1992 through 2005, there was not a single case of severe OHSS, Dr. Rosenwaks said.

There are other ways to modify the hCG ovulation trigger without completely cutting it out, Dr. Cedars said. “One is to decrease the dose of hCG, because part of the reason that you get that hyperstimulation three to seven days after the injection of hCG is because of the long half-life of hCG. So if you decrease the initial dose, you decrease the time in which hCG levels are circulating and high enough to cause the continued stimulation to the ovary, and there’s some evidence to suggest you can decrease the occurrence of hyperstimulation.”

It is also possible, she noted, to use recombinant LH, which has the same effect as hCG of inducing ovulation, but it has a shorter half-life and thus does not stay in the body as long. There is some preliminary evidence suggesting that this technique decreases the occurrence and the duration of ovarian hyperstimulation.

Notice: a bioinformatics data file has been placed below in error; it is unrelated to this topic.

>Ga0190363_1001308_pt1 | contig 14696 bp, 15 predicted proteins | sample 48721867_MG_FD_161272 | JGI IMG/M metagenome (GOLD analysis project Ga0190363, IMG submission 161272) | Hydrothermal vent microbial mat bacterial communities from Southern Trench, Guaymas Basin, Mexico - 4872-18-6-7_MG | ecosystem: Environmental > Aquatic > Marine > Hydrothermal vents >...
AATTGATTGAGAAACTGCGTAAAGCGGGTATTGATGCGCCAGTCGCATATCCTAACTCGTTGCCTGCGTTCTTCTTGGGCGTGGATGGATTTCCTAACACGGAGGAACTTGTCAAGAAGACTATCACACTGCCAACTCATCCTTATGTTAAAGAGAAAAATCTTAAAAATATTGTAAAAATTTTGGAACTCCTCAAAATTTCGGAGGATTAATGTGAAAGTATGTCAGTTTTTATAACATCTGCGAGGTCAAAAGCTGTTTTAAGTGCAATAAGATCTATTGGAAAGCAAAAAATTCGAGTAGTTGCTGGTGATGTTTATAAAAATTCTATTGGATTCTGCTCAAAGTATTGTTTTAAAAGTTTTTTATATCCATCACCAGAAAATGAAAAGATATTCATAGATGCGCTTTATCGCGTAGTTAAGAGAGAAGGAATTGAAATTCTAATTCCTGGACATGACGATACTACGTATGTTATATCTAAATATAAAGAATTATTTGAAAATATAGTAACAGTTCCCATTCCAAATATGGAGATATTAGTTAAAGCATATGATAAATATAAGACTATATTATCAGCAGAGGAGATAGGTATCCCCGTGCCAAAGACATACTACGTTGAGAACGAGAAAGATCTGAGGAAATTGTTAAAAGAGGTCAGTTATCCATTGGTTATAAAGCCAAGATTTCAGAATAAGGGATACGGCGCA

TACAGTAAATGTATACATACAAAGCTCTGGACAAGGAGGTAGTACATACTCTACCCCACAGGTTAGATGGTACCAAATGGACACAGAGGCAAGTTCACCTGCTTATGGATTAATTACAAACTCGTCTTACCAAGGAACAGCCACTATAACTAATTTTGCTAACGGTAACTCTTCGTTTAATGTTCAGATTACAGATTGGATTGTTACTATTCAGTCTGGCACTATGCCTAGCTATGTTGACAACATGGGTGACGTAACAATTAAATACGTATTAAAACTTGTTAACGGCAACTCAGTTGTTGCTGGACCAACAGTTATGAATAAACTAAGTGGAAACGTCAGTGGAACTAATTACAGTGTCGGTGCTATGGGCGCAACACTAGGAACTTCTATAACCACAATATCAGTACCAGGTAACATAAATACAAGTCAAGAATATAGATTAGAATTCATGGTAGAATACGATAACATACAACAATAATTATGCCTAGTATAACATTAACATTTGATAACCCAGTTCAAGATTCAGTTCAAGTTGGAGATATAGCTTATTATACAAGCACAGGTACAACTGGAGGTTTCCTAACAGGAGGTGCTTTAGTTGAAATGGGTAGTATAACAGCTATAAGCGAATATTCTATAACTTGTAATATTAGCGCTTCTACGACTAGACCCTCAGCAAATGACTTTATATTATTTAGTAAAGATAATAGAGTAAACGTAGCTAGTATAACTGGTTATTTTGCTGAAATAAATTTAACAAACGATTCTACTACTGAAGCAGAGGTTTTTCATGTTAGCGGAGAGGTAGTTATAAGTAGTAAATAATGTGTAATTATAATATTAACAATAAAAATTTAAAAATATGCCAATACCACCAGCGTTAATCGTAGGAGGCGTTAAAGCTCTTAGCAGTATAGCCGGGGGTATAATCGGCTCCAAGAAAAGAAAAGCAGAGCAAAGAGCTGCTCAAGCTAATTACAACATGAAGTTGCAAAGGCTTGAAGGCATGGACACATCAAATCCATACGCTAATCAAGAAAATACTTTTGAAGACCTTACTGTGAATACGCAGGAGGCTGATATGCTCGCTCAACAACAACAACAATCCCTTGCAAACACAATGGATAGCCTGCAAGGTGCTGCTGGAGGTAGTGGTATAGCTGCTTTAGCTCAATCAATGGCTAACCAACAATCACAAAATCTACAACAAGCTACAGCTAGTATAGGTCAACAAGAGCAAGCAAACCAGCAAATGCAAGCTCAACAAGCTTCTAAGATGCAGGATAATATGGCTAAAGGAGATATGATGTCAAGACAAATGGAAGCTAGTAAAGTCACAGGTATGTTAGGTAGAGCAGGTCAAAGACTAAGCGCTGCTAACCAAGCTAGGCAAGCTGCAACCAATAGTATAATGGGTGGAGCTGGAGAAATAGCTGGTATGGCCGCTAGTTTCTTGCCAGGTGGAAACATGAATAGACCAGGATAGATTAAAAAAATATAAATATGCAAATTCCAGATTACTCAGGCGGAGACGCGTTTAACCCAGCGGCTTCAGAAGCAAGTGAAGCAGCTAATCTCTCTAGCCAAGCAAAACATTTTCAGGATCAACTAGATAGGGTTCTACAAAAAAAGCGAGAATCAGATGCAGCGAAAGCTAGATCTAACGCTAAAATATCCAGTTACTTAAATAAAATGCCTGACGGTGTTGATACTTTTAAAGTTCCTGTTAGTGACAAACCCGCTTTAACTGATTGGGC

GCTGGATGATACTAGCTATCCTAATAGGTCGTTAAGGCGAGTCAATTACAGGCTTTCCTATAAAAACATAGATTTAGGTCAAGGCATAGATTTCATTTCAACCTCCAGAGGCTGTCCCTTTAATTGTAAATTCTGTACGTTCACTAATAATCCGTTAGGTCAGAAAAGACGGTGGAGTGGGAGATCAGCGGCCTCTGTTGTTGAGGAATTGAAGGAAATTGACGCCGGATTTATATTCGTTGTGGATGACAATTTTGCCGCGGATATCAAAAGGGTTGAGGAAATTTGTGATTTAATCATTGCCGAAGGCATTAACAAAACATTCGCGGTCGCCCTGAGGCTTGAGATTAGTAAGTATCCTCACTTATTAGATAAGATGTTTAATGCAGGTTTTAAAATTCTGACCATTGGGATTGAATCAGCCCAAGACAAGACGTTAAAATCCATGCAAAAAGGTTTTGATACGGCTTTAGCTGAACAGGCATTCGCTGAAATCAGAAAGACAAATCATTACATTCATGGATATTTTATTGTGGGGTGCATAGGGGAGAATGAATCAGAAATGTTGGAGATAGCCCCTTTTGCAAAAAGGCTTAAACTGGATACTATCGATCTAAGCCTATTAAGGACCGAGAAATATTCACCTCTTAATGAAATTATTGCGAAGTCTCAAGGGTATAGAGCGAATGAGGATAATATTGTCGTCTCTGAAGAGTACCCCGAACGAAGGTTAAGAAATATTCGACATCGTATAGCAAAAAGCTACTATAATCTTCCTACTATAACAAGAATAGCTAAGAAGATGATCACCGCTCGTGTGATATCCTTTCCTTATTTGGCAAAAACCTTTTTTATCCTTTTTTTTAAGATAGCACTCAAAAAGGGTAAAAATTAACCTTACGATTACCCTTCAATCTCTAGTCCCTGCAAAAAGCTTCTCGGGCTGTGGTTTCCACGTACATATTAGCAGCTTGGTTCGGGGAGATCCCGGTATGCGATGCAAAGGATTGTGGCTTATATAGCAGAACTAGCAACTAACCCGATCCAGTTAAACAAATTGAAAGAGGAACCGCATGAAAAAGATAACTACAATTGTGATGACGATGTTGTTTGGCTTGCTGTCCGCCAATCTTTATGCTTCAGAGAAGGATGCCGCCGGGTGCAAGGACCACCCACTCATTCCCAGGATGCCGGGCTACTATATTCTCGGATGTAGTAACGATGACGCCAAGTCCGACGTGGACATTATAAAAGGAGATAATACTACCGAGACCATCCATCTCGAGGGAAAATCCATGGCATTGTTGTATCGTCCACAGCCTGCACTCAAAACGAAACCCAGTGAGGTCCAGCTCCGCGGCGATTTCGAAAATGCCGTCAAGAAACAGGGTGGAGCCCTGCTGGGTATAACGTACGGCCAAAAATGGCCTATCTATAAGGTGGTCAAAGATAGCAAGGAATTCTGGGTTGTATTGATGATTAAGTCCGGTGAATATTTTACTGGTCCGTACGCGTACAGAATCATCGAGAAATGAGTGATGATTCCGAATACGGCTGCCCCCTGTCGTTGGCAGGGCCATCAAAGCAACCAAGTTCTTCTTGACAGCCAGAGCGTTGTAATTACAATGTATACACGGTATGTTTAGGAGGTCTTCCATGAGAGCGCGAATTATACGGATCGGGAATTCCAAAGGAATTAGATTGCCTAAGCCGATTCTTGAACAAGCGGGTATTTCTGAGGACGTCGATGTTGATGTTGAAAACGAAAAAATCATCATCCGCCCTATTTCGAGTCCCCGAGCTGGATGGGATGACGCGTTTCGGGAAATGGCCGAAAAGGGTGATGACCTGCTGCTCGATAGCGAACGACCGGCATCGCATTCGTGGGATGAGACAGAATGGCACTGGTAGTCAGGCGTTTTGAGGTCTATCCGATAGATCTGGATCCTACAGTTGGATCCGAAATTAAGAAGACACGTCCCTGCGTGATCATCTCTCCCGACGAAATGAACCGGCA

As doctors and medical researchers learn more about the way that these hormones work in the body, more options will undoubtedly open up as well, but today we already have the capability of avoiding severe OHSS almost completely, Dr. Rosenwaks concluded. “With careful donor selection, individualization of stimulation protocols, careful monitoring, and utilizing appropriate preventive measures, severe OHSS can be virtually eliminated,” he said.


Given that there is always going to be some potential risk to egg donation, it makes sense to look for alternate sources of eggs—sources that do not rely on the traditional process of ovary stimulation and surgical retrieval that was developed for in vitro fertilization. The workshop participants discussed several of these alternatives.

One possibility, as Dr. Guzick pointed out, is to take advantage of an existing resource—that is, couples who have undergone IVF and who may have embryos they don’t wish to use themselves and which might be available for donation. At this point, no one really knows how many such embryos there are, but it should be worth looking into.

Catherine Racowsky, associate professor of obstetrics, gynecology, and reproductive biology at Harvard Medical School, brought up a second alternative. “In a typical IVF cycle,” she said, “only about 80 percent of the eggs are mature. Of the remaining 20 percent, some of them are

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